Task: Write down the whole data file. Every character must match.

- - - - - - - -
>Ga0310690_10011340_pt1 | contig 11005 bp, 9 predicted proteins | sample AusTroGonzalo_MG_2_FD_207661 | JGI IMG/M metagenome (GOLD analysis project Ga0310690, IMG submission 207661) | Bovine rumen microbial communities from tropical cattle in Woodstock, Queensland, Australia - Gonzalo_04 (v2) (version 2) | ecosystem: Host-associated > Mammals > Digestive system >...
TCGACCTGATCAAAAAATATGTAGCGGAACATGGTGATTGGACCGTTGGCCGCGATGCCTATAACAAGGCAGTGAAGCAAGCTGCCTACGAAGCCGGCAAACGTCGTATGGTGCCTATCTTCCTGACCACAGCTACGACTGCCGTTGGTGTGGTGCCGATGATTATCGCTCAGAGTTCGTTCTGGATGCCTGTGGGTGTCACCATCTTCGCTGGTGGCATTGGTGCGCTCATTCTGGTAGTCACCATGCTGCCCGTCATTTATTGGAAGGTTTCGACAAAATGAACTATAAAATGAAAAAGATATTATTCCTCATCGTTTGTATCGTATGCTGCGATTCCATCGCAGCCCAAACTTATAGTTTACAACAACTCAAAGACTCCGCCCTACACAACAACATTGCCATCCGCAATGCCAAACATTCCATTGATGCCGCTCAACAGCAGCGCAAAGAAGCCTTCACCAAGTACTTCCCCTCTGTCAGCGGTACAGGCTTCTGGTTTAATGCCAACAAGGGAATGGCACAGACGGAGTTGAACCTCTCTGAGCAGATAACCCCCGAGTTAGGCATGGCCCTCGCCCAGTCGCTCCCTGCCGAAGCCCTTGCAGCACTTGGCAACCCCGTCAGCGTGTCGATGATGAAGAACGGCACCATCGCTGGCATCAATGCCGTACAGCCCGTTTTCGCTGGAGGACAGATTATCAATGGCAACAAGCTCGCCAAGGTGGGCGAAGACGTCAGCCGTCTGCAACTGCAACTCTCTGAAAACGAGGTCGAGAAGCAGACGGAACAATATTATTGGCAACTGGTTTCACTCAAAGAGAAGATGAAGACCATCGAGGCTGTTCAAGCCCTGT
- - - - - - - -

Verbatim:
>Ga0310690_10011340_pt1 | contig 11005 bp, 9 predicted proteins | sample AusTroGonzalo_MG_2_FD_207661 | JGI IMG/M metagenome (GOLD analysis project Ga0310690, IMG submission 207661) | Bovine rumen microbial communities from tropical cattle in Woodstock, Queensland, Australia - Gonzalo_04 (v2) (version 2) | ecosystem: Host-associated > Mammals > Digestive system >...
TCGACCTGATCAAAAAATATGTAGCGGAACATGGTGATTGGACCGTTGGCCGCGATGCCTATAACAAGGCAGTGAAGCAAGCTGCCTACGAAGCCGGCAAACGTCGTATGGTGCCTATCTTCCTGACCACAGCTACGACTGCCGTTGGTGTGGTGCCGATGATTATCGCTCAGAGTTCGTTCTGGATGCCTGTGGGTGTCACCATCTTCGCTGGTGGCATTGGTGCGCTCATTCTGGTAGTCACCATGCTGCCCGTCATTTATTGGAAGGTTTCGACAAAATGAACTATAAAATGAAAAAGATATTATTCCTCATCGTTTGTATCGTATGCTGCGATTCCATCGCAGCCCAAACTTATAGTTTACAACAACTCAAAGACTCCGCCCTACACAACAACATTGCCATCCGCAATGCCAAACATTCCATTGATGCCGCTCAACAGCAGCGCAAAGAAGCCTTCACCAAGTACTTCCCCTCTGTCAGCGGTACAGGCTTCTGGTTTAATGCCAACAAGGGAATGGCACAGACGGAGTTGAACCTCTCTGAGCAGATAACCCCCGAGTTAGGCATGGCCCTCGCCCAGTCGCTCCCTGCCGAAGCCCTTGCAGCACTTGGCAACCCCGTCAGCGTGTCGATGATGAAGAACGGCACCATCGCTGGCATCAATGCCGTACAGCCCGTTTTCGCTGGAGGACAGATTATCAATGGCAACAAGCTCGCCAAGGTGGGCGAAGACGTCAGCCGTCTGCAACTGCAACTCTCTGAAAACGAGGTCGAGAAGCAGACGGAACAATATTATTGGCAACTGGTTTCACTCAAAGAGAAGATGAAGACCATCGAGGCTGTTCAAGCCCTGT